The megathrust region that ruptured in the 1896 Sanriku earthquake was near the trench (Fig. 1) and weak short-period seismic waves were radiated during the faulting, possibly because the event had a low rupture velocity. The region of the megathrust down-dip of the 1896 rupture appears to be very weakly coupled, with sparse back-ground seismicity and a lack of large historic near-coast earthquakes (e.g., Kanamori et al., 2006; Gamage et al., 2009). The 1933 intraplate rupture did radiate large amplitude short-period seismic waves, as is typical for trench slope and outer rise faulting (Lay et al., 2010). The depth extent of the rupture is not well resolved, but appears to extend from the surface to depths of at least 25 km, and perhaps significantly deeper into the lithospheric mantle (Kanamori, 1971). Aftershock activity is still observed in the region and suggests a steeply dipping plane plunging toward the trench (Gamage et al., 2009). The 1896 and 1933 earthquakes both generated substantial and deadly tsunamis, of up to 25 m along the coast of Iwate prefecture (Hatori, 1969).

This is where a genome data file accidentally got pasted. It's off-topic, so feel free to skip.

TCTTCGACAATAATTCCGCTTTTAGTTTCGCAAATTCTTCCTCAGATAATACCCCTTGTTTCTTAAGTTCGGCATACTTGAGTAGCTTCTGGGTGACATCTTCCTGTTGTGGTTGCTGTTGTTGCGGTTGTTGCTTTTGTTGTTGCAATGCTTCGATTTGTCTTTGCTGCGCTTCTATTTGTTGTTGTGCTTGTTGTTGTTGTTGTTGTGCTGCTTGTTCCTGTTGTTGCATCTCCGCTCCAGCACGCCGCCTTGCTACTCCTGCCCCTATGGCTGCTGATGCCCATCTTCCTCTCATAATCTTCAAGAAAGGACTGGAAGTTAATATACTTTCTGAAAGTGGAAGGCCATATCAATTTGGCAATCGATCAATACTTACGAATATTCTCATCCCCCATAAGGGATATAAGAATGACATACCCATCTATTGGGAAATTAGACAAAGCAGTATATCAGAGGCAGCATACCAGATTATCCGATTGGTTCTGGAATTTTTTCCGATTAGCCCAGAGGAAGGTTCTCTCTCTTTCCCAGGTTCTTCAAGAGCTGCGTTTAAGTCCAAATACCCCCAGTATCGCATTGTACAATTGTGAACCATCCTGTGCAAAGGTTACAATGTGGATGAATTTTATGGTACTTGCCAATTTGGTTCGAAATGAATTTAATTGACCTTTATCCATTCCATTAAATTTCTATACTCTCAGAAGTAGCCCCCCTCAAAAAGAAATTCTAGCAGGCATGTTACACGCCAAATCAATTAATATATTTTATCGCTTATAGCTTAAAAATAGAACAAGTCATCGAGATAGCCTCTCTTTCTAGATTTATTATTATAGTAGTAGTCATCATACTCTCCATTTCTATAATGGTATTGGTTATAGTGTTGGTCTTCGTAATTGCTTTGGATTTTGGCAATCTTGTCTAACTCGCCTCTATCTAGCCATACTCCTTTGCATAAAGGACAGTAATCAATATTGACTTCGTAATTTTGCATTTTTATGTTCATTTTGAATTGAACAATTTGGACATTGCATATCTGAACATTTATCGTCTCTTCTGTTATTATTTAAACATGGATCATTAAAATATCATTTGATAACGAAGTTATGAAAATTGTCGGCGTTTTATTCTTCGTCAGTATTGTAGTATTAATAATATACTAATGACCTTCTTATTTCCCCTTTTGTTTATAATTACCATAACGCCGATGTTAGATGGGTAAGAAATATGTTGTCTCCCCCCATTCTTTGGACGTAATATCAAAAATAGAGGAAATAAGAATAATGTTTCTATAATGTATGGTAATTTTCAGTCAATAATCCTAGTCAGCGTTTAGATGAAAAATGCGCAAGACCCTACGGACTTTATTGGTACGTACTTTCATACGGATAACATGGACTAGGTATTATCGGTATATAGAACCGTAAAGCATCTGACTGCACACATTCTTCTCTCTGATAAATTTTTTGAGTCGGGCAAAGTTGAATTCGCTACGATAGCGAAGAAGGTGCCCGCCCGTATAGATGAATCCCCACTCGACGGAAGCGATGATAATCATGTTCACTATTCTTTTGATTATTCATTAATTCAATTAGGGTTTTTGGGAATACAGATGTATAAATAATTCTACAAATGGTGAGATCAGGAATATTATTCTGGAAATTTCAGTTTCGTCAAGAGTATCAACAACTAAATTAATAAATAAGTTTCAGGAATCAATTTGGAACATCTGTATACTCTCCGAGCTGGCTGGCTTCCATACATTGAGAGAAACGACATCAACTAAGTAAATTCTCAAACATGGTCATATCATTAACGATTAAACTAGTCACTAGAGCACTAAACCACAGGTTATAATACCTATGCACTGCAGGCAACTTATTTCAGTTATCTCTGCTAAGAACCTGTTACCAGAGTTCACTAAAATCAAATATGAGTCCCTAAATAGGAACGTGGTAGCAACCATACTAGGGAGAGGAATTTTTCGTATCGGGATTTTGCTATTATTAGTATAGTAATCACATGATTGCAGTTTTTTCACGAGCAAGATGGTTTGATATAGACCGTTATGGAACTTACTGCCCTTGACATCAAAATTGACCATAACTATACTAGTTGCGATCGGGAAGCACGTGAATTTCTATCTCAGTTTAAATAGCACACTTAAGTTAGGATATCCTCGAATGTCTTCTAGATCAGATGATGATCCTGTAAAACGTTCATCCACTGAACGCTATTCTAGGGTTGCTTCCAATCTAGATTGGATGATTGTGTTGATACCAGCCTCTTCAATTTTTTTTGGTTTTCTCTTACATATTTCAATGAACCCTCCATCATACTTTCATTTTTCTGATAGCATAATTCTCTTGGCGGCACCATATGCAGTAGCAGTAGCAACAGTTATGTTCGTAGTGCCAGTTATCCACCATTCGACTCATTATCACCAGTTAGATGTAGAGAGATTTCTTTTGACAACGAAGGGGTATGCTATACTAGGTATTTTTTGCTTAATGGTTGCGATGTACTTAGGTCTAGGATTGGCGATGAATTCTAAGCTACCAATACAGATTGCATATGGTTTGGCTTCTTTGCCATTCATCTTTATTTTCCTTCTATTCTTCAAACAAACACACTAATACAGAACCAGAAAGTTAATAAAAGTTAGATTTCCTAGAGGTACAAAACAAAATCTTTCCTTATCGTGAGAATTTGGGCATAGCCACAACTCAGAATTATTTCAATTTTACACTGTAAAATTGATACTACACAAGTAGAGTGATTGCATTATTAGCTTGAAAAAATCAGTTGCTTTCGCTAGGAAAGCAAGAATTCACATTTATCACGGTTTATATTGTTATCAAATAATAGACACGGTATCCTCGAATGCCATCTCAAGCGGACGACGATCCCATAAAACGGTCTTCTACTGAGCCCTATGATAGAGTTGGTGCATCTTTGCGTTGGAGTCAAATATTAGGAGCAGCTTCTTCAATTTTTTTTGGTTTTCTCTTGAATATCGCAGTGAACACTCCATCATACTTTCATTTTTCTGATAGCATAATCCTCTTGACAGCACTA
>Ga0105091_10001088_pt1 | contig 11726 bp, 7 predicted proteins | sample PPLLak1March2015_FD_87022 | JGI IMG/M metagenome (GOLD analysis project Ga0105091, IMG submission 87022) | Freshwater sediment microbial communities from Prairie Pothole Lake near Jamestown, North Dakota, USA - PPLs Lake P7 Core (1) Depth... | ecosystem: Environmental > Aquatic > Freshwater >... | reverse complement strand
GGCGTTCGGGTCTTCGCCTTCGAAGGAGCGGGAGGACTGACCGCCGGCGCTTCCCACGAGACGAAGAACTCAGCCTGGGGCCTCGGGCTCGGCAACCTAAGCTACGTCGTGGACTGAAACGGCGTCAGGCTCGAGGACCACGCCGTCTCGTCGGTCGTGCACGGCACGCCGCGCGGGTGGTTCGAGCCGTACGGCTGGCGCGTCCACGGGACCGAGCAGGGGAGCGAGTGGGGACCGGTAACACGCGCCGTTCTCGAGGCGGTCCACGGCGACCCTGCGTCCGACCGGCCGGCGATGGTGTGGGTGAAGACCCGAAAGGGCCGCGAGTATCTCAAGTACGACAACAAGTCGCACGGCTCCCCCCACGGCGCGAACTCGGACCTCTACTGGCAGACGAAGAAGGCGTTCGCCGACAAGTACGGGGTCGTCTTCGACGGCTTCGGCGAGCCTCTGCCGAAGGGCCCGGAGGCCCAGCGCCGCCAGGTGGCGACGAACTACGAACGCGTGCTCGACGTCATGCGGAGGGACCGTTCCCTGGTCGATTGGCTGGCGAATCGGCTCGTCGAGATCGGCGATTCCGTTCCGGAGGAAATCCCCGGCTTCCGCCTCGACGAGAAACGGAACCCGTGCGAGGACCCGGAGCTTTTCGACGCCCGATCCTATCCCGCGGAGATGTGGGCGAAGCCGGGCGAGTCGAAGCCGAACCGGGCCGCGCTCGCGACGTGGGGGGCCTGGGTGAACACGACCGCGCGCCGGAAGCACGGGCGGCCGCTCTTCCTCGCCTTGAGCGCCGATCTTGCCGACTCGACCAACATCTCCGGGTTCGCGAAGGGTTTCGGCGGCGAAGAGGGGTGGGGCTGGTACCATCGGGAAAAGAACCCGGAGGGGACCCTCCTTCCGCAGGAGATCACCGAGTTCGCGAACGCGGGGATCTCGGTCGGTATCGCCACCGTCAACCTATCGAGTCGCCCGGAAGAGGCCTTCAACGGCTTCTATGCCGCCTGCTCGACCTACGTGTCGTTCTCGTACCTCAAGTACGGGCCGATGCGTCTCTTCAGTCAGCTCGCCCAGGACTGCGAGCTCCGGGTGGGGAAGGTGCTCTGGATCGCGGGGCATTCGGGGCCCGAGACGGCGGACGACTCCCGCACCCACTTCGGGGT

Fig. 1.

Map of the 2011 Tohoku rupture attributes and historic large earthquakes along the up-dip region of the Japan subduction zone. The long dashed curve indicates the position of the trench. The red star is the USGS epicentral location. Frequency-dependent attributes of the 2011 mainshock rupture inferred from short-period and broadband seismic and geodetic analyses are indicated (Koper et al., 2011). The 1 day aftershock zone for the 2011 event is delimited by the red dotted curve with the global centroid moment tensor focal mechanisms for the mainshock, the 11 March 2011 Mw 7.9 thrust aftershock and the large 11 March 2011 Mw 7.7 outer rise aftershock being shown. The pink ellipse indicates the trench slope environment for which there is concern about future tsunamigenic normal faulting.